Mayfield and Graves County will be the staging area for a new initiative to help residents who suffered a drug overdose in the Purchase district.

Lauren Carr, the project coordinator for the local Agency for Substance Abuse Policy/Prevention program, was approached in mid-July by Turning Point, a community center for recovering from drug use. They proposed a plan to help residents prior to any legal action, or worse, death.

For Carr, who is staunch in helping those dealing with drug addiction, it was a no-brainer.

“We just want to show individuals that there is hope, that there are services out there, not to give up, and there are people that will support them,” she said.

This “Quick Response Team,” or QRT, will see “peer support specialists” from Turning Point approach these drug abuse victims and offer to guide them through the long and arduous process of recovery.

The way it works is when Mayfield-Graves County EMS responds to an overdose call, they will subsequently report it to a law enforcement agency. That agency will then relay that information to Carr, who will then arrange for a specialist to approach the patient about treatment.

These specialists are also recovering from drug addiction and want to use their unique position to help others. The objective is to encourage sufferers to seek treatment before they get arrested, or worse, die of an overdose.

Brandon Fitch, the program director at Turning Point, said users would typically only find treatment after going to jail, when options are presented to them. But with the rise of opioid and fentanyl drugs, people are dying before they even get to that point.

According to the Office of Drug Control Policy’s 2020 Overdose Fatality Report, which was provided by Carr, 1,964 Kentuckians died from drug overdose last year, a 49% increase from 2019 (1,316).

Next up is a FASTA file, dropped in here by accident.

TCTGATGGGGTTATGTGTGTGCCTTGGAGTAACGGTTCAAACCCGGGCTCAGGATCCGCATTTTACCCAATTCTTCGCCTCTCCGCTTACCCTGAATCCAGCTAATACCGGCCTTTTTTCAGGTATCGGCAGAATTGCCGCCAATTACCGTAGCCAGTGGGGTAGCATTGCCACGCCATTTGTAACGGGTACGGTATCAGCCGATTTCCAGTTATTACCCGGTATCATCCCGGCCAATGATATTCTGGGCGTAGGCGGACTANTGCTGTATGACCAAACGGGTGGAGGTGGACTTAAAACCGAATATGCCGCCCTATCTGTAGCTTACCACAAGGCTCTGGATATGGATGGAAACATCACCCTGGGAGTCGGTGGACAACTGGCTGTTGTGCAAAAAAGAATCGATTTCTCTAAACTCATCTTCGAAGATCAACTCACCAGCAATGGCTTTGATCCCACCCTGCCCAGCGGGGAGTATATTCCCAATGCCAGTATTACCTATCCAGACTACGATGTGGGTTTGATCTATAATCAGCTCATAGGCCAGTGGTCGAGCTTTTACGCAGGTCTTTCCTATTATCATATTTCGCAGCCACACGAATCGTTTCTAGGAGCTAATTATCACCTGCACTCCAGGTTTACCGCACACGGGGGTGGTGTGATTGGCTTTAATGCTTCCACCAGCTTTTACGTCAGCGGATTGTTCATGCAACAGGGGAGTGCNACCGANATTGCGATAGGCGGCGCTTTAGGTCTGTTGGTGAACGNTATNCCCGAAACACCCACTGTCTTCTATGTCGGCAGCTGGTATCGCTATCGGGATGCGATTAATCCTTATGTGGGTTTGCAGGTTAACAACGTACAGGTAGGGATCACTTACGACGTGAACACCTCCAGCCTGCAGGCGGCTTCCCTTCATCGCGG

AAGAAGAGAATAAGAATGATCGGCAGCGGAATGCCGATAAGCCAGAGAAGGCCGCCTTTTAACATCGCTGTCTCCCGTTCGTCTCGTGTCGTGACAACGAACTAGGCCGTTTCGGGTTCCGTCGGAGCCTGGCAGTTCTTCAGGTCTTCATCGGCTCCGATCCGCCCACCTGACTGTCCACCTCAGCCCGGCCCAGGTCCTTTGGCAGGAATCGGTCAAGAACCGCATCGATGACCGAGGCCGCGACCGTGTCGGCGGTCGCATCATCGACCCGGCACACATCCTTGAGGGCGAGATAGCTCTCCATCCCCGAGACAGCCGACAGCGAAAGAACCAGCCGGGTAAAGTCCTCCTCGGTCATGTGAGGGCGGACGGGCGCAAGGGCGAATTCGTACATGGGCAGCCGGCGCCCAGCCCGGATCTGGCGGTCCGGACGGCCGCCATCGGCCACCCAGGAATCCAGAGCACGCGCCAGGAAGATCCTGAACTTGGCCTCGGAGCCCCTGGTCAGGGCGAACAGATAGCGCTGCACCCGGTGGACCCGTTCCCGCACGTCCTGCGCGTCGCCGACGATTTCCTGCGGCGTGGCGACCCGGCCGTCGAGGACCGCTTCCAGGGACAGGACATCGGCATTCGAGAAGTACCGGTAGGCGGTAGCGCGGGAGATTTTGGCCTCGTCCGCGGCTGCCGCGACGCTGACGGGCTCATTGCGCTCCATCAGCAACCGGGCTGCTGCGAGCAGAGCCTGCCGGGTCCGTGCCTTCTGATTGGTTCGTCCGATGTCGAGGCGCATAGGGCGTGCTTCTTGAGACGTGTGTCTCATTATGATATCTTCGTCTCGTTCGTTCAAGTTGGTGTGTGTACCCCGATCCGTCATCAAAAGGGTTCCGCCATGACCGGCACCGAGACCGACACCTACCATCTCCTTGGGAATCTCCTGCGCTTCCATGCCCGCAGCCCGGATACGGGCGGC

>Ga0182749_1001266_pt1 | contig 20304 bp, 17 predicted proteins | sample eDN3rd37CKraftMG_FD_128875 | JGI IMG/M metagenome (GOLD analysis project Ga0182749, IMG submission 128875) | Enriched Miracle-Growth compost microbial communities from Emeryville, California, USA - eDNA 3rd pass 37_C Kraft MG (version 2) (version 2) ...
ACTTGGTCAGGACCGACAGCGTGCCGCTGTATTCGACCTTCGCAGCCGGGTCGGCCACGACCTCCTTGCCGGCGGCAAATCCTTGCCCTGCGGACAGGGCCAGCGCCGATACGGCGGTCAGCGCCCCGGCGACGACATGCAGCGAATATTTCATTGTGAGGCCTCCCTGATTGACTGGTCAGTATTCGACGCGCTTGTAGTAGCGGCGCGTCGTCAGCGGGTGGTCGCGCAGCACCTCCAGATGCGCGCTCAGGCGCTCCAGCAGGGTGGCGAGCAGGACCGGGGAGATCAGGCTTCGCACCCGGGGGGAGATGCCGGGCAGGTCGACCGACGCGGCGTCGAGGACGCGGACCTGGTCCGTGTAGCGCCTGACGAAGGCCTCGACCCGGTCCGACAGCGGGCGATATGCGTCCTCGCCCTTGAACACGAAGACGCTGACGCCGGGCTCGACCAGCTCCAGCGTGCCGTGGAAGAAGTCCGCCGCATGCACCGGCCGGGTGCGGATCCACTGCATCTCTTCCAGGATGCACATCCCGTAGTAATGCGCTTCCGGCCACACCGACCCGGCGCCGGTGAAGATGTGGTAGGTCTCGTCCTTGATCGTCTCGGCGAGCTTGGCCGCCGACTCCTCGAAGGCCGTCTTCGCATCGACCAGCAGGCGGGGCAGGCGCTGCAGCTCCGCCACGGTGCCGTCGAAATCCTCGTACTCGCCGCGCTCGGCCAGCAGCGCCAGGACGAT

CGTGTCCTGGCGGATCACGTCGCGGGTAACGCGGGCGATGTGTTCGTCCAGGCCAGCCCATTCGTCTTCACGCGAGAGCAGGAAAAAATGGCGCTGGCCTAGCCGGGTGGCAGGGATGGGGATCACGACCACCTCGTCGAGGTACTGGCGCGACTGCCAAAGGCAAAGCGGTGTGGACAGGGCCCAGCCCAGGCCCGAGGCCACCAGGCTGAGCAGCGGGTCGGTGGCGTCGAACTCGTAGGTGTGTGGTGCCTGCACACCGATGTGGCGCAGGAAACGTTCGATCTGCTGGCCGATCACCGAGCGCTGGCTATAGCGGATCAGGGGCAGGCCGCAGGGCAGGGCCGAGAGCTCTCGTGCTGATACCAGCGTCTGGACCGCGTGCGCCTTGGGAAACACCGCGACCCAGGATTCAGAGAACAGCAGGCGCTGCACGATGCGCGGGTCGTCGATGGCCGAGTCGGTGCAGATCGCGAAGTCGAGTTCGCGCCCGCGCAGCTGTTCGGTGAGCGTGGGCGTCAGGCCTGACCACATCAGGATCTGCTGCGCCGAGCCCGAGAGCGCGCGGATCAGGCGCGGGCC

Nationally, more than 93,000 people died from drug overdose in 2020; the highest ever recorded over a 12 month period. Among those deaths, an opioid was involved in 90% of them and fentanyl was involved in 70% of them.

The report also indicated the COVID-19 pandemic is believed to be a major contributing factor for the increases in drug use.

Fitch understands some communities and agencies might be uneasy about the new program, but he hopes the success of this one will change their perceptions, because “it’s really about saving lives.”

“I think there’s a little bit of hesitancy when you’re introducing a new program, new individuals in there, because they do care about the citizens in the county,” Fitch said. “So, we’re hoping that they see the success of this program and then get on board.”

“We don’t hope for an overdose to happen soon, but as soon as one does we are ready to go right away,” he added.

Sam Peterson, who also works for Turning Point, said that, like the peer support specialists, he is also in recovery. He stressed their mission is helping people get better by approaching them sooner.

“Our goal is to help people in recovery find resources in the community, to introduce people to the recovery community,” Peterson said. “We have several peer supporters that people can work one-on-one with. If people need treatment, we have to try to help them find treatment. We support all folks’ recovery.”

Although a police officer will accompany the specialist to the individual’s home on the first visit, Police Chief Nathan Kent said their objective isn’t to arrest anyone.

“Law enforcement is involved for the initial contact with the patient only, and only to provide security for the peer support specialist,” Kent said. “Participating law enforcement officers will be identifiable, but purposely dressed in something other than a Class A uniform.

“The goal is to get addicted persons into treatment, get them sober, and working towards recovery,” he added.

Fitch said the idea behind a QRT originated around Cincinnati and that Kentucky cities such as Louisville and Lexington already implemented this “new approach” to overdose. It came to fruition through the Kentucky Opioid Response Effort core grant.

Another underlying goal for Turning Point is to change the public’s perception of people who suffer from a drug overdose. Fitch said drug overdoses are indiscriminate killers, and that it’s important to get sufferers the “lifesaving medications” and treatments before it’s too late.

“We definitely want to fight the stigma out there,” he said. “Having an overdose isn’t something that we should hide. It is embarrassing, there’s a lot of shame and guilt associated with it, but we need to talk about it.”

This partnership will involve officials from ASAP, Turning Point, Mayfield Police Department, Graves County Sheriff’s Office, and Mayfield-Graves County EMS.

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